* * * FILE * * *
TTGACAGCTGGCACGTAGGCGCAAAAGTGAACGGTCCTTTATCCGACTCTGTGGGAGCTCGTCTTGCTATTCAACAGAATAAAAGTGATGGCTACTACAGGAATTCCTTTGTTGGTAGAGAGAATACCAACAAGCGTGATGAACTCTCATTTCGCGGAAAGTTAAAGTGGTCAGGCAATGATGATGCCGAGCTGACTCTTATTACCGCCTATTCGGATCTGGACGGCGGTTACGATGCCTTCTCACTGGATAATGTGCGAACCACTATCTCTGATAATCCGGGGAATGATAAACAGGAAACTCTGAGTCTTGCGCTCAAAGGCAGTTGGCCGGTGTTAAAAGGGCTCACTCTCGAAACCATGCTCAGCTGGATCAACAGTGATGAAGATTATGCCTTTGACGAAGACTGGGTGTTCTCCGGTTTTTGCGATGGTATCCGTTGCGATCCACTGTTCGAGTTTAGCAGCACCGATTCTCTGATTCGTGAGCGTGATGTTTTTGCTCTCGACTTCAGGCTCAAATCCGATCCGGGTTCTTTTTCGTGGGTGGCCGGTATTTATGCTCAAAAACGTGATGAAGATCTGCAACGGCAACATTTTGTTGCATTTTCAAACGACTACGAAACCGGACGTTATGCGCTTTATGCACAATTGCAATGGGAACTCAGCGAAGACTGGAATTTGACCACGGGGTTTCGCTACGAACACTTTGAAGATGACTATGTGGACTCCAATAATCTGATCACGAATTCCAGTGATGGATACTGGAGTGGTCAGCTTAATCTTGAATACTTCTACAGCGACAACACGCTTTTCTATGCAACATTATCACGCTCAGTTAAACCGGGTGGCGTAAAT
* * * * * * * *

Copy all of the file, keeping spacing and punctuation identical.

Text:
TTGACAGCTGGCACGTAGGCGCAAAAGTGAACGGTCCTTTATCCGACTCTGTGGGAGCTCGTCTTGCTATTCAACAGAATAAAAGTGATGGCTACTACAGGAATTCCTTTGTTGGTAGAGAGAATACCAACAAGCGTGATGAACTCTCATTTCGCGGAAAGTTAAAGTGGTCAGGCAATGATGATGCCGAGCTGACTCTTATTACCGCCTATTCGGATCTGGACGGCGGTTACGATGCCTTCTCACTGGATAATGTGCGAACCACTATCTCTGATAATCCGGGGAATGATAAACAGGAAACTCTGAGTCTTGCGCTCAAAGGCAGTTGGCCGGTGTTAAAAGGGCTCACTCTCGAAACCATGCTCAGCTGGATCAACAGTGATGAAGATTATGCCTTTGACGAAGACTGGGTGTTCTCCGGTTTTTGCGATGGTATCCGTTGCGATCCACTGTTCGAGTTTAGCAGCACCGATTCTCTGATTCGTGAGCGTGATGTTTTTGCTCTCGACTTCAGGCTCAAATCCGATCCGGGTTCTTTTTCGTGGGTGGCCGGTATTTATGCTCAAAAACGTGATGAAGATCTGCAACGGCAACATTTTGTTGCATTTTCAAACGACTACGAAACCGGACGTTATGCGCTTTATGCACAATTGCAATGGGAACTCAGCGAAGACTGGAATTTGACCACGGGGTTTCGCTACGAACACTTTGAAGATGACTATGTGGACTCCAATAATCTGATCACGAATTCCAGTGATGGATACTGGAGTGGTCAGCTTAATCTTGAATACTTCTACAGCGACAACACGCTTTTCTATGCAACATTATCACGCTCAGTTAAACCGGGTGGCGTAAAT